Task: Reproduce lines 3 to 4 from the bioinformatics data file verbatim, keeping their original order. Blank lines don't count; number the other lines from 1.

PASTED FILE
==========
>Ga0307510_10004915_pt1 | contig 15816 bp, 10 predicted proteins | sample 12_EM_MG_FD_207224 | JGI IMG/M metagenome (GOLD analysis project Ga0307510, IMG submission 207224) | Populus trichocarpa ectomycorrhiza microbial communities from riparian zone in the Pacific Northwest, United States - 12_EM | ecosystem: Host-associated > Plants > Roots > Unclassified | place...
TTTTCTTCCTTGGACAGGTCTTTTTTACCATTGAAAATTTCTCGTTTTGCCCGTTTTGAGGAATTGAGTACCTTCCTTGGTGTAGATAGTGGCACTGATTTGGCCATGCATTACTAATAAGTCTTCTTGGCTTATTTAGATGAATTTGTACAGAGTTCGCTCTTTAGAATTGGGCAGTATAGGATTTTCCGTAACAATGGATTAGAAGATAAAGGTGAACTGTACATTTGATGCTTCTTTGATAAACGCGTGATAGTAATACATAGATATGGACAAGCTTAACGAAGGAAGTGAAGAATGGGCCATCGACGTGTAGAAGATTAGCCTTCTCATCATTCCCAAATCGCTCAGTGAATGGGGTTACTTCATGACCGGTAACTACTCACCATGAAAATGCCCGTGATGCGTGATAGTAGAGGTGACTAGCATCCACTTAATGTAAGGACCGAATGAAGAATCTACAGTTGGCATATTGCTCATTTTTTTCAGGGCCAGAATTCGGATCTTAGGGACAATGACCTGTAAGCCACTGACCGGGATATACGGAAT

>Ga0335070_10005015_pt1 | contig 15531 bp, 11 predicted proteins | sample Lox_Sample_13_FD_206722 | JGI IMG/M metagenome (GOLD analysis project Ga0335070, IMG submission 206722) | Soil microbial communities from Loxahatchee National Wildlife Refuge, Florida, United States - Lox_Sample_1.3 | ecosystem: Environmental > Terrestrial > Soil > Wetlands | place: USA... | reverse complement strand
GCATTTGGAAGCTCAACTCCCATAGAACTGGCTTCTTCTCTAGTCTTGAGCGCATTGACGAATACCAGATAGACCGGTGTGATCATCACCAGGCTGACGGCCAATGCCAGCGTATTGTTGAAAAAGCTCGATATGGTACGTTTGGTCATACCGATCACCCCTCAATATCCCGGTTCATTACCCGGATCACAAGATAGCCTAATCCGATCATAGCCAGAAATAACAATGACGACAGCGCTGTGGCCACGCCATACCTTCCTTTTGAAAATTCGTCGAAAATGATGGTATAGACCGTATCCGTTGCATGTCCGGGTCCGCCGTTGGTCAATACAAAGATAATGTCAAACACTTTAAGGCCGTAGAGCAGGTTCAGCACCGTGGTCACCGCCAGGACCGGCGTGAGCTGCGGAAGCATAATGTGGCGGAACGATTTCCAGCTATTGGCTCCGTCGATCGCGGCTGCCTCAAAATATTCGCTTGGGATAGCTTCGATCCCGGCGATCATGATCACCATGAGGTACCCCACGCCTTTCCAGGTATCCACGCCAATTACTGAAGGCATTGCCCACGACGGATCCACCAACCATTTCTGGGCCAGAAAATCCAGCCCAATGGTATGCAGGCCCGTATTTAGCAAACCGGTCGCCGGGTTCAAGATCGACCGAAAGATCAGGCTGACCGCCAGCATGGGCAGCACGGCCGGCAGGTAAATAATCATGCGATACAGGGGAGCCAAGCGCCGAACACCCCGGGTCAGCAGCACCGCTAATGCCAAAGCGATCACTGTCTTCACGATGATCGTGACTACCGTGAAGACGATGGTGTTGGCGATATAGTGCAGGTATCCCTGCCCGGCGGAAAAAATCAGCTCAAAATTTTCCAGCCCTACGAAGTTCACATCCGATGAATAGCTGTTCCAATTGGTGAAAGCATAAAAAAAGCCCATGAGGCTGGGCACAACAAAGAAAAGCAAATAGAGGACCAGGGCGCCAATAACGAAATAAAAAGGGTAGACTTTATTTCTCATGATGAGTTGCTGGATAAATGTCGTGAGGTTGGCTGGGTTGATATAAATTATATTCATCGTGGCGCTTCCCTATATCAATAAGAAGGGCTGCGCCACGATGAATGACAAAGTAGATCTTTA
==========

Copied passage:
>Ga0335070_10005015_pt1 | contig 15531 bp, 11 predicted proteins | sample Lox_Sample_13_FD_206722 | JGI IMG/M metagenome (GOLD analysis project Ga0335070, IMG submission 206722) | Soil microbial communities from Loxahatchee National Wildlife Refuge, Florida, United States - Lox_Sample_1.3 | ecosystem: Environmental > Terrestrial > Soil > Wetlands | place: USA... | reverse complement strand
GCATTTGGAAGCTCAACTCCCATAGAACTGGCTTCTTCTCTAGTCTTGAGCGCATTGACGAATACCAGATAGACCGGTGTGATCATCACCAGGCTGACGGCCAATGCCAGCGTATTGTTGAAAAAGCTCGATATGGTACGTTTGGTCATACCGATCACCCCTCAATATCCCGGTTCATTACCCGGATCACAAGATAGCCTAATCCGATCATAGCCAGAAATAACAATGACGACAGCGCTGTGGCCACGCCATACCTTCCTTTTGAAAATTCGTCGAAAATGATGGTATAGACCGTATCCGTTGCATGTCCGGGTCCGCCGTTGGTCAATACAAAGATAATGTCAAACACTTTAAGGCCGTAGAGCAGGTTCAGCACCGTGGTCACCGCCAGGACCGGCGTGAGCTGCGGAAGCATAATGTGGCGGAACGATTTCCAGCTATTGGCTCCGTCGATCGCGGCTGCCTCAAAATATTCGCTTGGGATAGCTTCGATCCCGGCGATCATGATCACCATGAGGTACCCCACGCCTTTCCAGGTATCCACGCCAATTACTGAAGGCATTGCCCACGACGGATCCACCAACCATTTCTGGGCCAGAAAATCCAGCCCAATGGTATGCAGGCCCGTATTTAGCAAACCGGTCGCCGGGTTCAAGATCGACCGAAAGATCAGGCTGACCGCCAGCATGGGCAGCACGGCCGGCAGGTAAATAATCATGCGATACAGGGGAGCCAAGCGCCGAACACCCCGGGTCAGCAGCACCGCTAATGCCAAAGCGATCACTGTCTTCACGATGATCGTGACTACCGTGAAGACGATGGTGTTGGCGATATAGTGCAGGTATCCCTGCCCGGCGGAAAAAATCAGCTCAAAATTTTCCAGCCCTACGAAGTTCACATCCGATGAATAGCTGTTCCAATTGGTGAAAGCATAAAAAAAGCCCATGAGGCTGGGCACAACAAAGAAAAGCAAATAGAGGACCAGGGCGCCAATAACGAAATAAAAAGGGTAGACTTTATTTCTCATGATGAGTTGCTGGATAAATGTCGTGAGGTTGGCTGGGTTGATATAAATTATATTCATCGTGGCGCTTCCCTATATCAATAAGAAGGGCTGCGCCACGATGAATGACAAAGTAGATCTTTA